ZigBee IP: Smart Grid, Meet the Internet of Things

April 4, 2013
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ZigBee IP network topology

ZigBee IP with SEP2 can communicate with other networked devices.

There has been a lot of hype about the Internet of Things, but how important is it to energy efficiency? The new ZigBee IP standard for wireless RF mesh networking gives us a glimpse at how the smart grid and the Internet of Things can come together to enhance energy efficiency.

ZigBee IP is the first standard-based IPv6 specification for wireless sensor networks. And if you’ve done your homework you know that IPv6, or a new and improved Internet, provides a zillion IP addresses and enables the so-called Internet of Things and Machine-to-Machine (M2M) communications.

ZigBee IP was specifically designed to operate on low-cost, low-power devices and support the requirements of ZigBee Smart Energy version 2, which ups the ante on Smart Energy Protocol (SEP) 1.0 and 1.1 standards by enabling local area network connectivity and control of electric vehicle (EV) charging. By using IP, it can work with Wi-Fi and HomePlug, which offers a Green Phy protocol adopted by some car companies for EV charging communications.

SEP 2 was selected by the United States National Institute of Standards and Technology (NIST) as a standard profile for smart energy management in home devices. It is an application on the ZigBee IP stack, which is based on standard Internet protocols such as 6LoWPAN, PANA, RPL, TCP, TLS and UDP, with TLS1.2 and AES-128-CCM for security.

ZigBee says about 40 million homes now have devices connecting to smart meters using ZigBee Smart Energy Protocol. One can imagine millions more smart meters and other devices such as in-home displays, thermostats, smart appliances and solar inverters being rolled out with SEP 2, as well as existing SEP 1.x smart meters being upgraded to SEP 2 (if that’s really possible). SEP 2 has been viewed as a solution for multiple dwelling units (MDUs).

Internet of SEP?

“This is about the smart grid and how it meets Internet of Things and the cloud, says Robby Simpson, System Architect with GE Digital Energy and SEP2 Technical Working Group Chair.

So IPv6 is creating the Internet of Things, which meets smart grid through SEP to enable the potential for massively scalable networks employing energy-efficient devices everywhere. At least that’s the potential.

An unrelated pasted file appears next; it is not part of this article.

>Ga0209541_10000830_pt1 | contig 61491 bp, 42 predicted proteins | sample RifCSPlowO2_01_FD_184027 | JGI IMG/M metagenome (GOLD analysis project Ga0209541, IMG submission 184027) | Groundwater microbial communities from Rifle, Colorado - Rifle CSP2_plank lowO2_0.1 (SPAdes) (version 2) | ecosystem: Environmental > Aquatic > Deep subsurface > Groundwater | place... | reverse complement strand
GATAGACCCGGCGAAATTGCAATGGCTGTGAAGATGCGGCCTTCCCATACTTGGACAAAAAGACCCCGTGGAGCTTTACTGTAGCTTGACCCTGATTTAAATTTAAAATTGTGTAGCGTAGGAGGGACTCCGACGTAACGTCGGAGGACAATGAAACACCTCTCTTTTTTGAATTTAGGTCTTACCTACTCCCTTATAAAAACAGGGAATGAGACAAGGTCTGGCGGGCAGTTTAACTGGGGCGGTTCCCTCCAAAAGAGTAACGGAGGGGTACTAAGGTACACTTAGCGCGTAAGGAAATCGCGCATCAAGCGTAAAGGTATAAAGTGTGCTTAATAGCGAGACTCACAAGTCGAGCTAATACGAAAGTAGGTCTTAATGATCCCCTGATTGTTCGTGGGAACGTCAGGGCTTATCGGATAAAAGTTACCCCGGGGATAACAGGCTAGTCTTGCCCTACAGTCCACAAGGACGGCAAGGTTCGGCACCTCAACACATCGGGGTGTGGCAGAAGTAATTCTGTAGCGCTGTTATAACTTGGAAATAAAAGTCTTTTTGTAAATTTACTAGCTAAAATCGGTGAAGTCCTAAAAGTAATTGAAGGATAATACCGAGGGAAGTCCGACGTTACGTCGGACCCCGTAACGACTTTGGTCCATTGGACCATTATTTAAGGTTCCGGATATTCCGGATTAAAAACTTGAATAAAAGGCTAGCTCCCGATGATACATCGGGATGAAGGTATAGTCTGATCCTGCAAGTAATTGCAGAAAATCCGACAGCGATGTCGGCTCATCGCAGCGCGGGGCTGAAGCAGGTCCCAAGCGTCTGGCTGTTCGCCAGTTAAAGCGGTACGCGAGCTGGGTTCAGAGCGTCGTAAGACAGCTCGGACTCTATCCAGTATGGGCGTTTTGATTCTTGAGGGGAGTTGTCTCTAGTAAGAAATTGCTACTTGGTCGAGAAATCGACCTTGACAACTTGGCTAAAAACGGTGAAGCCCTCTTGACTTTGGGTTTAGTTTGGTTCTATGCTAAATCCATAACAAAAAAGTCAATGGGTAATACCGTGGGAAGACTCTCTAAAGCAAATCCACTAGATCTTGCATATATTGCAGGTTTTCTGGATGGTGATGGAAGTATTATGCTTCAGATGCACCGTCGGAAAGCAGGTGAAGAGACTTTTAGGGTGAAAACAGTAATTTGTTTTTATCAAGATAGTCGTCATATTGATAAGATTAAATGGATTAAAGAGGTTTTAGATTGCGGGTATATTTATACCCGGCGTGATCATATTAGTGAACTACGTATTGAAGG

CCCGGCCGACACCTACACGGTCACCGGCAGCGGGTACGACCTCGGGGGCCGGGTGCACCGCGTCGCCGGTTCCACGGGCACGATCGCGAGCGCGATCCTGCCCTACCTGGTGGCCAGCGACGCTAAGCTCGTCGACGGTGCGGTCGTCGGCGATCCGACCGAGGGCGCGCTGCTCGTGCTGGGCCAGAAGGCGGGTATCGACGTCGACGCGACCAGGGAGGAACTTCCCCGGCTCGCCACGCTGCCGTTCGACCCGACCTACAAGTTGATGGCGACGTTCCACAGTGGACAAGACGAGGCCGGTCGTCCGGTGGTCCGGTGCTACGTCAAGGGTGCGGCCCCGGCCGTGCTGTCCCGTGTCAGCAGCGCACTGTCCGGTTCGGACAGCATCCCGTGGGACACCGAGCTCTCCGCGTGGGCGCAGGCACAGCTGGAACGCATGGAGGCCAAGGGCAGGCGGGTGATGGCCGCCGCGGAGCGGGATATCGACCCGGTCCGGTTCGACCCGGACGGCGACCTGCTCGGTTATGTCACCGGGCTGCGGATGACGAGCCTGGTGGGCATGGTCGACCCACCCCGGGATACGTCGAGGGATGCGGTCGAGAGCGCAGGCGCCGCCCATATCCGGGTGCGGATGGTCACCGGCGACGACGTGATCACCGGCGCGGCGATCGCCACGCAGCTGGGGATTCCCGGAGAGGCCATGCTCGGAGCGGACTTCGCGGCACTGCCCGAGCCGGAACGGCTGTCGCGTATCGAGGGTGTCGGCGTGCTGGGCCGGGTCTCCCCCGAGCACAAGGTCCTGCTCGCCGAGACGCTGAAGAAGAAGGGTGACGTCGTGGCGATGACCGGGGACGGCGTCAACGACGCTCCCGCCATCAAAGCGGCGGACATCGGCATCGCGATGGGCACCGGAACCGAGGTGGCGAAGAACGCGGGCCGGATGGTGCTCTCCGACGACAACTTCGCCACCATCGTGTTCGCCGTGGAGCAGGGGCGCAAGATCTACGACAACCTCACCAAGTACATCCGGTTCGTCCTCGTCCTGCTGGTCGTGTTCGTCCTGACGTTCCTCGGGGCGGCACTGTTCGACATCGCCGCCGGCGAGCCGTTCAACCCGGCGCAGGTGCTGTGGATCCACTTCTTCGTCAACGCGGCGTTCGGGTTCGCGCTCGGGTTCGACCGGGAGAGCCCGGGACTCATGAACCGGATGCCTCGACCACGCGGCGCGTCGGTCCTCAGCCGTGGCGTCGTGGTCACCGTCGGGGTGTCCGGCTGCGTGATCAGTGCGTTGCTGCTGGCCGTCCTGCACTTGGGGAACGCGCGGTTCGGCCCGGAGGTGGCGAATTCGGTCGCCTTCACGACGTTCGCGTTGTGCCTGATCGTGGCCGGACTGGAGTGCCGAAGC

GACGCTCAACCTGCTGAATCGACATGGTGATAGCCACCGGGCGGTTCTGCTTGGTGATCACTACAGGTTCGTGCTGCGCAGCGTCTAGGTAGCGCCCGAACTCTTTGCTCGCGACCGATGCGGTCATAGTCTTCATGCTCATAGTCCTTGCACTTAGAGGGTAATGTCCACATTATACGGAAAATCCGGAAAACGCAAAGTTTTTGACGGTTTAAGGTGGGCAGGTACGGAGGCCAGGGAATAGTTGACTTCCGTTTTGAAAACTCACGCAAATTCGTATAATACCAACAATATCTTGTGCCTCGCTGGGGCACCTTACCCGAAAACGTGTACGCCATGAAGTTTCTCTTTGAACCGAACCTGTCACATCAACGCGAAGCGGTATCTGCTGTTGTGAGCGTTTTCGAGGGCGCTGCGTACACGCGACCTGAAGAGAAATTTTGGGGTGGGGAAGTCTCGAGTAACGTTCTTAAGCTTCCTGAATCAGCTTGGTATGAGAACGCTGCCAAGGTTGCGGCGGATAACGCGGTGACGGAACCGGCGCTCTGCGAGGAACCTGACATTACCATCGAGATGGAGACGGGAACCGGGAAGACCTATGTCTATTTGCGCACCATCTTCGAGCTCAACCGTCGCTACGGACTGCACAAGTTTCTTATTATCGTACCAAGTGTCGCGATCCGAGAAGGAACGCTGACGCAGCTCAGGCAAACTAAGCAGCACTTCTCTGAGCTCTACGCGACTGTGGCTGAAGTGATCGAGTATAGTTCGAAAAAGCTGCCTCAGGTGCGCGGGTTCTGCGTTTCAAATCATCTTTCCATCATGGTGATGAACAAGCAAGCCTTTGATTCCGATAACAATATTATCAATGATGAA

Ralph Droms,Internet Engineering Task Force Director and Cisco distinguished Engineer, says that with ZigBee IP, you can think about automating and connecting almost anything in electronics and anything with a battery.

A smartphone connected to a Wi-Fi router, for instance, could have a connection to a smart meter using ZigBee IP and SEP 2, through a router employing ZigBee IP. In other instances, ZigBee IP devices can communicate directly to other ZigBee IP products. Those on SEP 1 with ZigBee Pro can communicate with SEP 2 ZigBee IP devices through a gateway.

ZigBee layers

ZigBee IP stack versus ZigBee Pro and RF4CE.

ZigBee IP and SEP 2 means new devices in the Internet of Things immediately become available to the network, adds Droms.

With this, the Internet of Things can collect far more data such as energy usage and provide information about certain users and behavior patterns. That leads to huge opportunities for building data collection and building management systems—as in energy data analytics that assess ways buildings can run more efficiently using—yet another trendy term—Big Data.

Droms says it can also allow for decentralized control for things like home and building solar systems and electric vehicles systems, which need more flexible, autonomous control.

Home Automation Potential

ZigBee IP with SEP 2 will also enable more home automation interconnection capabilities, so devices like thermostats can be incorporated into the network to gather data and know behaviors in the house–and be tied to smartphones that are also connected to the smart grid. Because heating and cooling represent the largest sheddable loads for utility demand response programs, connecting thermostats are a driving force for smart grid to home applications.

The information doesn’t have to come from a smart meter. For example, a cloud server could provide electricity pricing info right to ZigBee IP-equipped thermostat, with no new gateways required.

ZigBee IP can also be used to connect vehicles with sensors on highways and in parking lots to gather more data and analyze data and build behavior patterns.

ZigBee IP with SEP 2 supports devices with long battery life, like gas or water meters that need to run for years on single batteries. ZigBee IP lets battery-powered devices sleep for hours or even days, reducing battery use. A ZigBee node can wake up and communicate with other ZigBee devices and return to sleep.

ZigBee also says its meshing capability, which allows the signals to hop to other nodes on a network en route to their destinations, allows for communications between indoor and outdoor devices, including exterior electric meters in metal enclosures.

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Parks Associates Looks at Engaging Consumers in Home Energy Management

 

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